Green River Cemetery
The Green River Chapel is a Gothic Revival chapel, at the southeast corner of the stand of white pines. The iconic chapel is visible throughout the grounds of Green River Cemetery. The chapel was designed by Jerome Ripley Allen and constructed during the summer of 1921 of stone quarried in the area. Scissors rafters support the copper-lined slate roof. The interior walls are finished with a special plaster mix; imitation caen stone. The floors are terrazzo, with marble treads for steps. Downstairs are crypts for winter storage of up to 32 bodies. A silent, hand-operated scissors lift was installed to move caskets between the chapel and crypt. The chapel, with a seating capacity of 80, was used for funeral services and occasional weddings. The chapel is registered with the Massachusetts Historical Commission.
This small English Gothic Revival chapel has a personal scale and local flavor which is fitting and appropriate to its location and use. Native red traprock is used for all the walls in a random, rusticated ashlar pattern, with carved pieces used to define the window and door openings. Narrow Gothic-arched windows punctuate the massive exterior, with diamond paned lead glass.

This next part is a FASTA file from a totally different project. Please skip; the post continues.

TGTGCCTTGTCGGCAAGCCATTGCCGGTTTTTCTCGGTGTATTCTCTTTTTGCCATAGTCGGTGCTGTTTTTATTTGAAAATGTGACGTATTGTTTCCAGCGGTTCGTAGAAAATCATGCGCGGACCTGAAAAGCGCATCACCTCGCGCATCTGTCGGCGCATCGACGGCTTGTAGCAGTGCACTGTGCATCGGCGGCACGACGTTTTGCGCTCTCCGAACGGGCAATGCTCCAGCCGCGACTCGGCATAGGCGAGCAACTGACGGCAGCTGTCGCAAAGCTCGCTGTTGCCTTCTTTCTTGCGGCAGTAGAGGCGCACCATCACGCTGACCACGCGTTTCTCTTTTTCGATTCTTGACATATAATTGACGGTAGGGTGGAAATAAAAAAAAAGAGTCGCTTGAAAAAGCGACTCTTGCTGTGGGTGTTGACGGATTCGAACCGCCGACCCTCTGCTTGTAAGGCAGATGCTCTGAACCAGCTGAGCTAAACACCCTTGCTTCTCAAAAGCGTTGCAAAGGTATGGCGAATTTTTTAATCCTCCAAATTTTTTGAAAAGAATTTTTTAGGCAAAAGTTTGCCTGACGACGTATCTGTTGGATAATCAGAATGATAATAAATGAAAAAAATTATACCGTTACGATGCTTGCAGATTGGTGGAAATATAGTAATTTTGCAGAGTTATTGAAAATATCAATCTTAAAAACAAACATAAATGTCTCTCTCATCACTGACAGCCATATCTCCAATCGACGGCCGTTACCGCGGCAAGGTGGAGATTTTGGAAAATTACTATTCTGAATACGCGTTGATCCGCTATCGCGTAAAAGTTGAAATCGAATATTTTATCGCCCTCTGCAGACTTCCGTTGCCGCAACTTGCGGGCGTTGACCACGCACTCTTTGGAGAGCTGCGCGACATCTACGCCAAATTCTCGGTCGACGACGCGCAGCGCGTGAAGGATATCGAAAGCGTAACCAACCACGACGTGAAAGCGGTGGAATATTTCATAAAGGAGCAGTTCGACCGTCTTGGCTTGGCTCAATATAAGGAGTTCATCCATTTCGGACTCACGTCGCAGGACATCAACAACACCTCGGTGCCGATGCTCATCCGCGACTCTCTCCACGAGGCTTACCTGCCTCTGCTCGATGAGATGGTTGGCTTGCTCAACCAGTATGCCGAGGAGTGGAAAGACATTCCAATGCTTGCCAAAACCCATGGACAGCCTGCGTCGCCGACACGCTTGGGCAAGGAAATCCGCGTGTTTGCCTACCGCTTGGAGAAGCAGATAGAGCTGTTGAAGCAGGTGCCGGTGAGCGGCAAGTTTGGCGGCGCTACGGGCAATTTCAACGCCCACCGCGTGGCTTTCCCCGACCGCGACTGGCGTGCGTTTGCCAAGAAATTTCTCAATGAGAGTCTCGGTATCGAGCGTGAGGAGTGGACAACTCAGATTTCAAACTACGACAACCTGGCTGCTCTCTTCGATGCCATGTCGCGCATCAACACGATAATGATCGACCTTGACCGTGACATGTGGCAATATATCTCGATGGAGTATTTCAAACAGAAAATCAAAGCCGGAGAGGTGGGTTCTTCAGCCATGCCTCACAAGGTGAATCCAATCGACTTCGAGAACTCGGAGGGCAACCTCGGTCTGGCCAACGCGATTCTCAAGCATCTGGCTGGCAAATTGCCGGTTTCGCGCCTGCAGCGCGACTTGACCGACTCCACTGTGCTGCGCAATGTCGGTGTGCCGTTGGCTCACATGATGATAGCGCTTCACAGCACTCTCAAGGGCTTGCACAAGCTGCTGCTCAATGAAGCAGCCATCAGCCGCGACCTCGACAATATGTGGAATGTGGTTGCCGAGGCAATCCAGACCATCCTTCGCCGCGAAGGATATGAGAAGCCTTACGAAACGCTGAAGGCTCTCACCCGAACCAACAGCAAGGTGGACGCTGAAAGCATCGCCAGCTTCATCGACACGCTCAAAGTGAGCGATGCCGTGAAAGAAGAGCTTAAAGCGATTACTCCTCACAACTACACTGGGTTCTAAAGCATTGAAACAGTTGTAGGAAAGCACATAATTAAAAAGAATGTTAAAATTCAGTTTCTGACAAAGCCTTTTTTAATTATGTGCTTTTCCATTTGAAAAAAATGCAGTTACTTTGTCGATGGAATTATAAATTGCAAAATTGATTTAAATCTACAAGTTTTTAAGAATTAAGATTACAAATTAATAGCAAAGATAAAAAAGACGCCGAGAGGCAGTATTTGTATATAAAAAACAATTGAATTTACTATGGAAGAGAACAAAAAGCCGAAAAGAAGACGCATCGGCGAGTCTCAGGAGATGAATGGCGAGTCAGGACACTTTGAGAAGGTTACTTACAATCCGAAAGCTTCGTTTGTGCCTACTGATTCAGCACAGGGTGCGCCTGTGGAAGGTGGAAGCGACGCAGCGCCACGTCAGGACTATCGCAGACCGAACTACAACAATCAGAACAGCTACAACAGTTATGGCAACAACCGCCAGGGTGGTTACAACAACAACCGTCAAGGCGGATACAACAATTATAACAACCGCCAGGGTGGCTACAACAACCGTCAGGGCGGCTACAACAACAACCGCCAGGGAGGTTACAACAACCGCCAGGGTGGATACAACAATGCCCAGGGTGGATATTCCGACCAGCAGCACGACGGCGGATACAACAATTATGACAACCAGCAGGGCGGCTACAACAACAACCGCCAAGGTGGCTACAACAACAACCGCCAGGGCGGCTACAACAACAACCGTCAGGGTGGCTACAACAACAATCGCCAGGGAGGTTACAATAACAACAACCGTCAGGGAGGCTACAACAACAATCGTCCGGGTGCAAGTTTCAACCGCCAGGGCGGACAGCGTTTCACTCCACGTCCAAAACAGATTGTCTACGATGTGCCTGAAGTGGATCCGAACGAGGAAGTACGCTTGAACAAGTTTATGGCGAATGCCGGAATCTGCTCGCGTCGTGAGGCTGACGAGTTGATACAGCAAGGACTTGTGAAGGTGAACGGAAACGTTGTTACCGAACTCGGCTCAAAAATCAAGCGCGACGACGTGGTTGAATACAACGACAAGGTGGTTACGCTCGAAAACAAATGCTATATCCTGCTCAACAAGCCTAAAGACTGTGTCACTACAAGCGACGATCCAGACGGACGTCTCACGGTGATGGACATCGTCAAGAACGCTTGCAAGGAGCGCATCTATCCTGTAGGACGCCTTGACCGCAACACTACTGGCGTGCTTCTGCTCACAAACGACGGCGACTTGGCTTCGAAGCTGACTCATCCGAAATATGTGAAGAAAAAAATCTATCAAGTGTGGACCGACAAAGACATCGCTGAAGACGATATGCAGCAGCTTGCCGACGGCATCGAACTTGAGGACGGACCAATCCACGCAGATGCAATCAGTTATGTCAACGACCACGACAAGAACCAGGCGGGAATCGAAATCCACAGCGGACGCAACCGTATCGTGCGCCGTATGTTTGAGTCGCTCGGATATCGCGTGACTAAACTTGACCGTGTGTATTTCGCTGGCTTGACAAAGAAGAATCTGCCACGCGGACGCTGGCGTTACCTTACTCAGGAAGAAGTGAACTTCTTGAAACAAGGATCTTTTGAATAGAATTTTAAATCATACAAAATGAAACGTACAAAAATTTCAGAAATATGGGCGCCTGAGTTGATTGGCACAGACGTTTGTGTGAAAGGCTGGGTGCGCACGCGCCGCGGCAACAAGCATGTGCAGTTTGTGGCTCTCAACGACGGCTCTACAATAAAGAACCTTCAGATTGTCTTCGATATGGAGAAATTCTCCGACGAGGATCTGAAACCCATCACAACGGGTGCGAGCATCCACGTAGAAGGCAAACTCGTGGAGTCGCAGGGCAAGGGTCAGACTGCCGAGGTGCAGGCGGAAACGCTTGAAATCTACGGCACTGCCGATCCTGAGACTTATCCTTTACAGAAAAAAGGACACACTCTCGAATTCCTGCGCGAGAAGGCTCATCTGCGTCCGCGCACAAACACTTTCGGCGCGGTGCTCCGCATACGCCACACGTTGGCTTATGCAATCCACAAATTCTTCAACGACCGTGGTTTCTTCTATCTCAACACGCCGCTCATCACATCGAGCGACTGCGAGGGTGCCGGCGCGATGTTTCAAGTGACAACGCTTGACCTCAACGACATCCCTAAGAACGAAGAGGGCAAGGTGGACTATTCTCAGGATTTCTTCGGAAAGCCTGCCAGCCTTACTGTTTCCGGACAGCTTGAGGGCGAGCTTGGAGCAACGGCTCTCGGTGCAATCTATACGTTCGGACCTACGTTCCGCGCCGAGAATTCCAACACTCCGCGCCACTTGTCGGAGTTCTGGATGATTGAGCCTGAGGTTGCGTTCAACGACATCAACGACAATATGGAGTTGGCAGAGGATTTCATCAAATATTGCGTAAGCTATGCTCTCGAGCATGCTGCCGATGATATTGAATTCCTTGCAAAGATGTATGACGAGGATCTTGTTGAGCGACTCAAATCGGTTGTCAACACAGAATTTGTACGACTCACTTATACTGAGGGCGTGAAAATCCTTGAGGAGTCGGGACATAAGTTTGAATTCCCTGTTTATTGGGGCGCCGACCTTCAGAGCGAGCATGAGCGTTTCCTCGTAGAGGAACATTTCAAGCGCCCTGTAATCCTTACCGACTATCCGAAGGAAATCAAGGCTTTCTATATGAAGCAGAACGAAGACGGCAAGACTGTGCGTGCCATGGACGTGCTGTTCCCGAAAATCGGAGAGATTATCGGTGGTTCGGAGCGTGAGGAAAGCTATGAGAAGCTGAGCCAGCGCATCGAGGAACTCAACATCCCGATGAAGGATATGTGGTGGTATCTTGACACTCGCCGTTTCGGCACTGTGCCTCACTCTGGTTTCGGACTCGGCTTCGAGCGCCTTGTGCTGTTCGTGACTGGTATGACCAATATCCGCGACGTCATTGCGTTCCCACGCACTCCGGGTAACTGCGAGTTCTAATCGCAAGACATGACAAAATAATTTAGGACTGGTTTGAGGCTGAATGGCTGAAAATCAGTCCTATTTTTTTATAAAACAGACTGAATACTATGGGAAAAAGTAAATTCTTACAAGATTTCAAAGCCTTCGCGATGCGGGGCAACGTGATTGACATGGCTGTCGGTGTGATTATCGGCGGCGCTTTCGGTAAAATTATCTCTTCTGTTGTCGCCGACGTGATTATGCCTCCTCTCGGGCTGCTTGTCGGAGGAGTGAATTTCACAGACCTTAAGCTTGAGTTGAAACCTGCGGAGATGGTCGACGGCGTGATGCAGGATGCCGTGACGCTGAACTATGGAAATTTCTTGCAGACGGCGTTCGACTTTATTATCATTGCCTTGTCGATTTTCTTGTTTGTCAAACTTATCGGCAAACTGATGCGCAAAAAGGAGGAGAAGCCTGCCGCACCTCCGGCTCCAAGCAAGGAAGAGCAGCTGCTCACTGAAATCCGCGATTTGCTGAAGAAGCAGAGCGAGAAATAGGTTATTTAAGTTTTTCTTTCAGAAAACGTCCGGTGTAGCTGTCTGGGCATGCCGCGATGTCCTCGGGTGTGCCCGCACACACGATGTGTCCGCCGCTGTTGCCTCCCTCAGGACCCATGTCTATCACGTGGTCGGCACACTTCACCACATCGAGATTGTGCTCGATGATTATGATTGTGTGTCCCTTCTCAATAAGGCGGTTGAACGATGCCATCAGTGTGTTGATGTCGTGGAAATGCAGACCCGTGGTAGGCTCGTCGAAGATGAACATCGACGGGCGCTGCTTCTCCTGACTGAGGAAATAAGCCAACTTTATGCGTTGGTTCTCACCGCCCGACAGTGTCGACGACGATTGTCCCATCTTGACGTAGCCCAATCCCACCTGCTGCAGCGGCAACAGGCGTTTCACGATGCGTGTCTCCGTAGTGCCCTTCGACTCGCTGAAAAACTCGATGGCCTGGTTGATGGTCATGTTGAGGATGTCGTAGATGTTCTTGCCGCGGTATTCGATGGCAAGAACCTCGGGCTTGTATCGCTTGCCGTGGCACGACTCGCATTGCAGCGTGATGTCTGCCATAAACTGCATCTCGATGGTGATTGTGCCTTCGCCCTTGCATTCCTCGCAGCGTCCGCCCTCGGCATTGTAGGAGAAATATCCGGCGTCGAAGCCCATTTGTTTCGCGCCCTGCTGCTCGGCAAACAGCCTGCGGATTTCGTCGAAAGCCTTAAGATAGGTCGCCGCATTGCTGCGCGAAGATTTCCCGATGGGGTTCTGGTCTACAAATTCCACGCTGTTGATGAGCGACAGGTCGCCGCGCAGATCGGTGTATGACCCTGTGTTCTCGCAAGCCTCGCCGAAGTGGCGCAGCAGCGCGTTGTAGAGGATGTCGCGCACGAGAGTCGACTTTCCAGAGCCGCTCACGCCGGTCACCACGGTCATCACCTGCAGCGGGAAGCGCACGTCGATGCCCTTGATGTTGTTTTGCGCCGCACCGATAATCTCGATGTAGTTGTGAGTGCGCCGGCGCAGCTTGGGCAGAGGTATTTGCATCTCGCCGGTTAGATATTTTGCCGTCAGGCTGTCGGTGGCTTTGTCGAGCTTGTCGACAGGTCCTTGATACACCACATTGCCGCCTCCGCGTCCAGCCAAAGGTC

The Green River Chapel was a bequest from Isabella Russell upon the death of her daughter, Kate. The will of Mrs. Isabella Russell, the daughter of Henry Wells Clapp, left to the cemetery association the directive and funds for this chapel, after her daughter died in 1915. Both the Russell and Clapp families figure prominently in the graves of the Green River Cemetery, so it is fitting that their bequest resulted in this fine chapel.
From 'Master Plan for Green River Cemetery' by Damman, D. Alex, and Hayes, Cynthia. Conway School of Landscape Design, 1995.